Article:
Hello again, my tens of listeners! My life's taken a busy turn of late and so my In Search Of updates have been a little sporadic. But they're back, with a new, shorter format.
Yay and so on.
I've been looking forward to this one. It's one of the episodes that I remember most strongly from when I watched this show as a kid. At the time, like a lot of Australian youngsters, I spent a great deal of time at the beach. Unlike the shows about Bigfoot or hurricanes, the idea that tsunami could get me seemed real. I actually remember completing a sandcastle one time and looking nervously out to sea, wondering if an underwater earthquake might mess it up. ...continue reading "In Search Of… S04E01 Tidal Waves"
We begin with a little bumper about Tutankhamun, and then a little travelogue of Egypt. We intercut between people farming and shots of the pyramids. Shots of accountancy firms in Cairo or industrial laundries in Alexandria never seem to get a look in during these things.
The footage is pretty nice, but it comes right out of the “1970s Stock Egyptology Footage” drawer. Nimoy in a white suit gives again a very standard spiel about Egypt, British Empire, Rosetta Stone… Not very interesting so far. There’s some ropey looking reenactments of the court of Tutankhamun shot through a blurry lens for some reason.
Now the standard story of Howard Carter and Lord Carnarveon… Lots of shots of Egyptians carrying stuff through the desert. Same blurry lens. Nothing here that wasn’t in the earlier Tut episode. Disappointing. Music surprisingly pleasant… Opening the tomb… “I see wonderful things”…
When I first decided to review these shows, I began rewatching them for the first time in years. I remembered some of the themes – cryptozoology, disaster porn, missing person, sensationalised anthropology. But I completely forgot the whole Biblical archaeology theme that runs through the show. Why? Well for a start, it's boring. Like, massively, massively boring. Even the dull ghost stories are better than this.
And we open on… Oh God. This looks like it's going to be a bad one.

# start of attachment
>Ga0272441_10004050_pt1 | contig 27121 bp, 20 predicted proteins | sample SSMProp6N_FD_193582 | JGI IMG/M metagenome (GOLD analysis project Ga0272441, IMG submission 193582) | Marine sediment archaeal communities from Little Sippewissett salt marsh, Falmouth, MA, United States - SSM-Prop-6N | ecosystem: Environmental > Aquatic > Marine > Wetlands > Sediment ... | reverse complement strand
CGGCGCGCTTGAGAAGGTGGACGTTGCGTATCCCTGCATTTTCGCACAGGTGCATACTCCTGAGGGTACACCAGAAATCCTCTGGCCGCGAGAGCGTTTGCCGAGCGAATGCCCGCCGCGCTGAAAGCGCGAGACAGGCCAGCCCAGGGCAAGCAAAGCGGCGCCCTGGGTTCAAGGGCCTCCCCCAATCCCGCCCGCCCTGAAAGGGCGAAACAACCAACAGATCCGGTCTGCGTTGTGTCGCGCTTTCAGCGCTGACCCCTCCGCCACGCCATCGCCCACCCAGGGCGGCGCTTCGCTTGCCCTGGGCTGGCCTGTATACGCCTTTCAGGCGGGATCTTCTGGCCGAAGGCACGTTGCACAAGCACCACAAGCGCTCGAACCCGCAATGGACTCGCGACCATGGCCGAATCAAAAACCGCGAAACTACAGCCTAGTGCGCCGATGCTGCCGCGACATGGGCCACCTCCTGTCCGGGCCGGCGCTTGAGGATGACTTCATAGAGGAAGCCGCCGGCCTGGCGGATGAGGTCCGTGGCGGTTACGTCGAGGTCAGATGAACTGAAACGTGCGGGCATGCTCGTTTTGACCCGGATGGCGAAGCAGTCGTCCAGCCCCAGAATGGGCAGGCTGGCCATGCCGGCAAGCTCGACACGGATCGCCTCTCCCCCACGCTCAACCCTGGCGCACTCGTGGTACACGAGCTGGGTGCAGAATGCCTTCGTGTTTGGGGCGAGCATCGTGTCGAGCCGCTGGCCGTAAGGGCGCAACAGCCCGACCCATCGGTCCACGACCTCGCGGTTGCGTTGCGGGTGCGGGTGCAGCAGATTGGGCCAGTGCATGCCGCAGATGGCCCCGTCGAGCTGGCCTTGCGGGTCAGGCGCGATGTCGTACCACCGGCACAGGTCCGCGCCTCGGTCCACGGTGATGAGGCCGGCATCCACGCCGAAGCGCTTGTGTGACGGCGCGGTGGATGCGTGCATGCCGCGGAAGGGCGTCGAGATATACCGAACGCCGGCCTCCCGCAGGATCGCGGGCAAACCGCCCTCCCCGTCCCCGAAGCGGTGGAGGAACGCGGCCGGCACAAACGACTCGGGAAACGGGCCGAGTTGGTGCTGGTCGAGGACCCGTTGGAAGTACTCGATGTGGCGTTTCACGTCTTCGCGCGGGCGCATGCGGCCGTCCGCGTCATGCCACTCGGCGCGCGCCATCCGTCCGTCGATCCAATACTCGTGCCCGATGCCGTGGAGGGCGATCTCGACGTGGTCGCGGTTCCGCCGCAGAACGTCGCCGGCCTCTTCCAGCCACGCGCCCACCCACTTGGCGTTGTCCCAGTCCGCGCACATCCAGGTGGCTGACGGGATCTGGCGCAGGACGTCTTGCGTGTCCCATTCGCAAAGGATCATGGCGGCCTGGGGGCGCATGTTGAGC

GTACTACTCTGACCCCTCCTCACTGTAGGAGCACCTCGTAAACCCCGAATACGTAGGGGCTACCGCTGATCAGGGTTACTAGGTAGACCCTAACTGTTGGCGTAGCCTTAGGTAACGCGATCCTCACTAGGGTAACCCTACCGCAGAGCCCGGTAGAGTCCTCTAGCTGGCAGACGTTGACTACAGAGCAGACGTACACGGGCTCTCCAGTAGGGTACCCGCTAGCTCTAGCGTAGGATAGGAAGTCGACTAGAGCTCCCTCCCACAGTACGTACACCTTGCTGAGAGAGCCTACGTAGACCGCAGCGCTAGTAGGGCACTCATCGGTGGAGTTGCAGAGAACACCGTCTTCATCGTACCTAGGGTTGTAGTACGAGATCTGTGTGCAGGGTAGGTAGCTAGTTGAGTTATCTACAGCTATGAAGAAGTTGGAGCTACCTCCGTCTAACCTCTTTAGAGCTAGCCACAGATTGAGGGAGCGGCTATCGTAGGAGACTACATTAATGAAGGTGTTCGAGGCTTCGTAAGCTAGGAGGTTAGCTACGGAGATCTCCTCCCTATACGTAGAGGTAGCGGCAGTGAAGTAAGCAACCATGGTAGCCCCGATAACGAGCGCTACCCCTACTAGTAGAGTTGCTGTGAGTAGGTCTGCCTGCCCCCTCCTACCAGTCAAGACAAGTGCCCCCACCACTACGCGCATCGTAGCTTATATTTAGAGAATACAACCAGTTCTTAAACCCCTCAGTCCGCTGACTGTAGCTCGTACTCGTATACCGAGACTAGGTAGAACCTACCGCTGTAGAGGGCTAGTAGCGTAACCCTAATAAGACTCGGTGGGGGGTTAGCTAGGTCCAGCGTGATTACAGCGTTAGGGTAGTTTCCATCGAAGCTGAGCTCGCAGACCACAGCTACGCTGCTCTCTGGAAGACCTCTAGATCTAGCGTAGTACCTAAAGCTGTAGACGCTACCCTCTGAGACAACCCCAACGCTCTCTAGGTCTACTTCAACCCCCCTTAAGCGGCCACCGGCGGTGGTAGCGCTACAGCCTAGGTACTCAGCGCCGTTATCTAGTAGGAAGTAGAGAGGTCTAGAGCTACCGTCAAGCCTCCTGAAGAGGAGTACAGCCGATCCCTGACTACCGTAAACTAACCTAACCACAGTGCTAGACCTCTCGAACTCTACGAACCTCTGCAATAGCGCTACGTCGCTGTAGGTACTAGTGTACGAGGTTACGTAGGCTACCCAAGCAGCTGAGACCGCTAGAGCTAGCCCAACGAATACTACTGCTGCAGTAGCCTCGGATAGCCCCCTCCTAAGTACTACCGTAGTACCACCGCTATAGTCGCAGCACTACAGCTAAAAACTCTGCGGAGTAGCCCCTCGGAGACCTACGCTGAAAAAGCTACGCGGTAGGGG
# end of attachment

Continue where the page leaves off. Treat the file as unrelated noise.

Some women are manipulating the body of a small child. Nimoy claims this is a 'controversial' new approach to communicating with children suffering from brain damage. He also compares it to medaeval torture. I don't know if this is a legit approach but even if it is, I'm not sure I want to watch.
Anyway, apparently we're talking about studies to help people with brain damage, and naturally those of us without brain damage are wondering if we can swipe that research to benefit ourselves. No, no. Thank us later.
This is followed by some really nice footage of animals – eagles and dogs mostly. They guys have senses that are better than ours, so what's up with our brain? I mean, we a have better sense of smell than eagles do and better eyesight than dogs so… Did I just answer the question? ...continue reading "In Search Of… S03E22 Brain Power"
"Ghostly Stakeout". Sounds like the most awesome 1980s comedy that never was. A rule-bound cop must team up with a streetwise ghost to stop a drug cartel or something. Eddie Murphy could be the ghost... maybe Robert Duval as the cop? Just spitballing here…
Unfortunately, "Ghostly Stakeout" isn't quite so much fun as that. The intro implies that the episode will be a re-enactment-polusa, but when we get into the episode proper we move straight into dullness. The extraordinarily un-edifying Sylvia Browne is in a trance to contact a malevolent spirit in a supposedly haunted house. She mutters some new-age/pop-Christian buzzwords during a séance. The In Search Of… cameras supposedly pick up the image of something moving, but even Nimoy wonders out loud if it's just an electronic glitch. ...continue reading "In Search Of S03E21 Ghostly Stakeout"